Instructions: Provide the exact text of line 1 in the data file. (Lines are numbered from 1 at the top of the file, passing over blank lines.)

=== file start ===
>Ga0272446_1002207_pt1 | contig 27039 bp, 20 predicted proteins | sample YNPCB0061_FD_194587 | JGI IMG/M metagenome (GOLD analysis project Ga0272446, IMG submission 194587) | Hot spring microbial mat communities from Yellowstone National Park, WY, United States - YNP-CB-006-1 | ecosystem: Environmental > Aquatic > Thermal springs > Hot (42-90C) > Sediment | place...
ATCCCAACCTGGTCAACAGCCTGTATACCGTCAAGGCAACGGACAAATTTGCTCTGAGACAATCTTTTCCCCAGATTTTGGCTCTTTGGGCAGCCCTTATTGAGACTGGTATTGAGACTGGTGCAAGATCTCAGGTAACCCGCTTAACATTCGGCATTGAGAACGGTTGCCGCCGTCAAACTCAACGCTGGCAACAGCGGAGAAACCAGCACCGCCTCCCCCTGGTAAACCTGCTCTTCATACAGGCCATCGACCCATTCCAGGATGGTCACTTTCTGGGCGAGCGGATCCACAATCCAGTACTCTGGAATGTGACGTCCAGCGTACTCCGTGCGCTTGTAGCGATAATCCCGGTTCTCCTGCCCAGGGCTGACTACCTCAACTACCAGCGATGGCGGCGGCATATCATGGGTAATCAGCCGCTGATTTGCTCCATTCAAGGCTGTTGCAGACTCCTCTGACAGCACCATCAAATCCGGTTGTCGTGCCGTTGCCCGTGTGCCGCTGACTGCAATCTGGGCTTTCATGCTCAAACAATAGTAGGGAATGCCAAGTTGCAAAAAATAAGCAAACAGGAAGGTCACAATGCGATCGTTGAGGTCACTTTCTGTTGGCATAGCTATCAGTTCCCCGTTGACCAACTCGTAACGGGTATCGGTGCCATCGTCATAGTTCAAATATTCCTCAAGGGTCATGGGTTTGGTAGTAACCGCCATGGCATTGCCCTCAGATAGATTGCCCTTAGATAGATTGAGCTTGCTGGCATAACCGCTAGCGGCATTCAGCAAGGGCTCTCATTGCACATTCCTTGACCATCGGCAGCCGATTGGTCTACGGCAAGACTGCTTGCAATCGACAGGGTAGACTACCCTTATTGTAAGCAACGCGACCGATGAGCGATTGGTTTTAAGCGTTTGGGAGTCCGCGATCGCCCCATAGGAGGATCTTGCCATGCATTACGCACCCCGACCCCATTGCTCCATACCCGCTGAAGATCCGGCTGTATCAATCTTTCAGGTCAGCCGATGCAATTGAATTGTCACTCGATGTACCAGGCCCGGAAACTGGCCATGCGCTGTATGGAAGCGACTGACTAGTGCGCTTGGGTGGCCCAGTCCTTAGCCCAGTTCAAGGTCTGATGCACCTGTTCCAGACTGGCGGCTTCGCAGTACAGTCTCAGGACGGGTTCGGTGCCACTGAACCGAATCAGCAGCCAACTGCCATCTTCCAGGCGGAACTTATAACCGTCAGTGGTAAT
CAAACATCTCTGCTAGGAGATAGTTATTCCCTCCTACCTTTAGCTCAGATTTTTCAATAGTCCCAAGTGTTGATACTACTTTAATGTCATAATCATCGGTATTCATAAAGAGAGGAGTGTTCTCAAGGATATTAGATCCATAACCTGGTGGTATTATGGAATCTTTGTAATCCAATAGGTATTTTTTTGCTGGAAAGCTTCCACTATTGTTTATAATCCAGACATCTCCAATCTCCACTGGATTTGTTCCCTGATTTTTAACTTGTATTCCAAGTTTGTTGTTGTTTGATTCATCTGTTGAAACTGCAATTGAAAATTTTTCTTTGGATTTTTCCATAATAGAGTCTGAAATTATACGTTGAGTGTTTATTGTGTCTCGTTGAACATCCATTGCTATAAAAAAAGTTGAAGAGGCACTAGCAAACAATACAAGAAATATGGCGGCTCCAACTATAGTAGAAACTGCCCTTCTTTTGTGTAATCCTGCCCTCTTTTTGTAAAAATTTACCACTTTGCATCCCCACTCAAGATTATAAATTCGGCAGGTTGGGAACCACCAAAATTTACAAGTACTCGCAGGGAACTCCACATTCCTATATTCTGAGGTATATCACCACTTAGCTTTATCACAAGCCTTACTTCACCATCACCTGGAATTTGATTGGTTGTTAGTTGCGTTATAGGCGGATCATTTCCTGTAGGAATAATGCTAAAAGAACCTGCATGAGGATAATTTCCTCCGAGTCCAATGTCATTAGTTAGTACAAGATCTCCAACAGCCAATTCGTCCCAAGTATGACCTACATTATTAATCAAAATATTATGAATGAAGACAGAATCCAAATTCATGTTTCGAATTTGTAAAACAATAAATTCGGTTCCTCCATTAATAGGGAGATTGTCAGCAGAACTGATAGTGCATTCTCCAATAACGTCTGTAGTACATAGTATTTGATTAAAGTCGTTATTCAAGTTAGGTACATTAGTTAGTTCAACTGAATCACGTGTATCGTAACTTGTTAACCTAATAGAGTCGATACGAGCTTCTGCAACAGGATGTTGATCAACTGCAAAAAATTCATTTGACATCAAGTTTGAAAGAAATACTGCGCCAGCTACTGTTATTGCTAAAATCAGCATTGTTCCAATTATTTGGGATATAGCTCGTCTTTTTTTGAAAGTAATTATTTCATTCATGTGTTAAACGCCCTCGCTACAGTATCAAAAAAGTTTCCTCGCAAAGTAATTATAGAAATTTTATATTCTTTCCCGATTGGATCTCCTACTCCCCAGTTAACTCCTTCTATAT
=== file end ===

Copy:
>Ga0272446_1002207_pt1 | contig 27039 bp, 20 predicted proteins | sample YNPCB0061_FD_194587 | JGI IMG/M metagenome (GOLD analysis project Ga0272446, IMG submission 194587) | Hot spring microbial mat communities from Yellowstone National Park, WY, United States - YNP-CB-006-1 | ecosystem: Environmental > Aquatic > Thermal springs > Hot (42-90C) > Sediment | place...